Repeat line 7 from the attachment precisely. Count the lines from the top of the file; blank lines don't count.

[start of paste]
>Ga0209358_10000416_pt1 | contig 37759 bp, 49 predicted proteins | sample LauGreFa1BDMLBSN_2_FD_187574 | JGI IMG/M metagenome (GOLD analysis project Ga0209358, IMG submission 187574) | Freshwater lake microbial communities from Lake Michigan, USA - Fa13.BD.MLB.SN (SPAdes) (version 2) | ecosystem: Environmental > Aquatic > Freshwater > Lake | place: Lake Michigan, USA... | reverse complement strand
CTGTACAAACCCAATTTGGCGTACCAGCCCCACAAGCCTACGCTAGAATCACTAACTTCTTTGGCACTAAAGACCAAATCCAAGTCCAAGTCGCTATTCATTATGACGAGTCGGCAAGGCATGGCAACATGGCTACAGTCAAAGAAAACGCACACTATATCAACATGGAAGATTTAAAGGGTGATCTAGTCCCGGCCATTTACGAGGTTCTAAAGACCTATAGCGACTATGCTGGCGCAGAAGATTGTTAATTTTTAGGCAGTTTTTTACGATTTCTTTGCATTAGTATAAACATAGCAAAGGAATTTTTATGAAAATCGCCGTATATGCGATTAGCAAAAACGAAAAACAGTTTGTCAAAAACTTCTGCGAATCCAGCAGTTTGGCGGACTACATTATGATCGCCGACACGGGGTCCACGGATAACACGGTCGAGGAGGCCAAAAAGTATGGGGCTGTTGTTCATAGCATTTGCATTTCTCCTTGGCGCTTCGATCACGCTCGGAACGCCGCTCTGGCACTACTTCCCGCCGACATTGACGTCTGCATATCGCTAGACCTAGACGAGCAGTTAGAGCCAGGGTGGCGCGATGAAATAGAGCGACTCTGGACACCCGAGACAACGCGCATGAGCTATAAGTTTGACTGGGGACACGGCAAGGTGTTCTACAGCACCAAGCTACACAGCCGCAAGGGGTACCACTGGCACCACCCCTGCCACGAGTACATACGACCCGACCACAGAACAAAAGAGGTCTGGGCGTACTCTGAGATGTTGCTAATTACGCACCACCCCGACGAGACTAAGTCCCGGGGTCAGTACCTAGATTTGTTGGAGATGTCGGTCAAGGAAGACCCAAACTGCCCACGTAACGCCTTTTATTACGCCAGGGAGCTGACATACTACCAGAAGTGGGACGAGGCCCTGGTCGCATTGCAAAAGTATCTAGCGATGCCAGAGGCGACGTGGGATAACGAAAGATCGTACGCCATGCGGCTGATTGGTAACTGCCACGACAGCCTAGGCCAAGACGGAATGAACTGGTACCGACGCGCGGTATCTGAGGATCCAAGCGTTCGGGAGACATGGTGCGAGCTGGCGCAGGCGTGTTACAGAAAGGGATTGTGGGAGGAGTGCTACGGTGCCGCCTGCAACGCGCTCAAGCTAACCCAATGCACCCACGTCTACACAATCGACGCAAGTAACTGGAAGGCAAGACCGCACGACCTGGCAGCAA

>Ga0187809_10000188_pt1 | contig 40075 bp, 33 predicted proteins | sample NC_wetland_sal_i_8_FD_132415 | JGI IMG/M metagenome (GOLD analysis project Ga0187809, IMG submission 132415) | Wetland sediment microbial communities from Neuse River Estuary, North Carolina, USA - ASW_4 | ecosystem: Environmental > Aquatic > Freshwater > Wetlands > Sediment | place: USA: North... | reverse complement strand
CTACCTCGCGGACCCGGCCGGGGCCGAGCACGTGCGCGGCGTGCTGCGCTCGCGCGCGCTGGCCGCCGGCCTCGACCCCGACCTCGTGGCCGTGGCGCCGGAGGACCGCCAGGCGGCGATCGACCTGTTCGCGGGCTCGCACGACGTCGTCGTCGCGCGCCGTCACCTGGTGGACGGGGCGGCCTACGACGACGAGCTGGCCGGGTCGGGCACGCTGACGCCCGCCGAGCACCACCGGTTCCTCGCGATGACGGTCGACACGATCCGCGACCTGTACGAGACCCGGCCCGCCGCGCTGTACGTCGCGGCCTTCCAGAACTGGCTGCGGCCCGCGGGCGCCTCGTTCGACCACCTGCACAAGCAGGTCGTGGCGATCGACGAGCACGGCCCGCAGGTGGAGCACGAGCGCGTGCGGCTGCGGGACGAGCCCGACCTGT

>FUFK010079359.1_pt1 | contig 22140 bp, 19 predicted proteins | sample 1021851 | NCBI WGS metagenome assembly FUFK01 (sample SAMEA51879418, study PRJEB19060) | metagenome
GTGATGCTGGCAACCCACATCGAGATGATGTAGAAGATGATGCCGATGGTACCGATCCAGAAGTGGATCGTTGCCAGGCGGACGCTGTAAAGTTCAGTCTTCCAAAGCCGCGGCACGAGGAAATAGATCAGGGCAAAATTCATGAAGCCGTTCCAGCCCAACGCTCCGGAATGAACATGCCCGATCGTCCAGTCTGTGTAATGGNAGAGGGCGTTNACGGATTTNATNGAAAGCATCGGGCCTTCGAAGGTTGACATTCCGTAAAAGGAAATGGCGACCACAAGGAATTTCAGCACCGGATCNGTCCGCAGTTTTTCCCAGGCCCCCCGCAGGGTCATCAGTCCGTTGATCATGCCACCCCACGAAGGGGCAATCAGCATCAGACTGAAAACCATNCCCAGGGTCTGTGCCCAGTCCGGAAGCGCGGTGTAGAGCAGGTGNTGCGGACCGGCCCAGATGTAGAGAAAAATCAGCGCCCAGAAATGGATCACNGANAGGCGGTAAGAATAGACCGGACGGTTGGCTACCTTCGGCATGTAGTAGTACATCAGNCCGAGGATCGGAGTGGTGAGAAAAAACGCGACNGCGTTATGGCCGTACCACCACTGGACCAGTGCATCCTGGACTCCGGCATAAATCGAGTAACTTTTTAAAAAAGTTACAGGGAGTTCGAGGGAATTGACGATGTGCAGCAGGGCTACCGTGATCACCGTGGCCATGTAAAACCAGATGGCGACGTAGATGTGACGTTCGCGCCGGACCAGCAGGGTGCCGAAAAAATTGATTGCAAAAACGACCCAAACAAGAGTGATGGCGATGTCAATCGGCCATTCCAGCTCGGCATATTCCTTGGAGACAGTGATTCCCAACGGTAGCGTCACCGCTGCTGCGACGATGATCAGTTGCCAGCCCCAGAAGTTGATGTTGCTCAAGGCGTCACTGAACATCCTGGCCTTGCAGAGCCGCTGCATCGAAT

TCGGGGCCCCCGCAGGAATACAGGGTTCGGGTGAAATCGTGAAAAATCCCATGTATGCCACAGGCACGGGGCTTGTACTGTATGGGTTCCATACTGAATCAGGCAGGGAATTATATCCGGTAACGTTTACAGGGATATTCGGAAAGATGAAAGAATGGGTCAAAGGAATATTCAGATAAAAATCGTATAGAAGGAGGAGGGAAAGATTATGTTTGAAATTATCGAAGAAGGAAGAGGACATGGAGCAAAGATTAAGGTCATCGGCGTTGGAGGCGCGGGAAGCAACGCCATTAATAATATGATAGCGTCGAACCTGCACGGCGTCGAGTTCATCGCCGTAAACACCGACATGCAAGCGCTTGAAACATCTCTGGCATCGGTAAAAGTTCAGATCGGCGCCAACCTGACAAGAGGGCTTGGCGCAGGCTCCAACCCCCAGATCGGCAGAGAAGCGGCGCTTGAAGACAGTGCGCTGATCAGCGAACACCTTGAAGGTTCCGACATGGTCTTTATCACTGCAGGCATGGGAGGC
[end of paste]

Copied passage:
TCGGGGCCCCCGCAGGAATACAGGGTTCGGGTGAAATCGTGAAAAATCCCATGTATGCCACAGGCACGGGGCTTGTACTGTATGGGTTCCATACTGAATCAGGCAGGGAATTATATCCGGTAACGTTTACAGGGATATTCGGAAAGATGAAAGAATGGGTCAAAGGAATATTCAGATAAAAATCGTATAGAAGGAGGAGGGAAAGATTATGTTTGAAATTATCGAAGAAGGAAGAGGACATGGAGCAAAGATTAAGGTCATCGGCGTTGGAGGCGCGGGAAGCAACGCCATTAATAATATGATAGCGTCGAACCTGCACGGCGTCGAGTTCATCGCCGTAAACACCGACATGCAAGCGCTTGAAACATCTCTGGCATCGGTAAAAGTTCAGATCGGCGCCAACCTGACAAGAGGGCTTGGCGCAGGCTCCAACCCCCAGATCGGCAGAGAAGCGGCGCTTGAAGACAGTGCGCTGATCAGCGAACACCTTGAAGGTTCCGACATGGTCTTTATCACTGCAGGCATGGGAGGC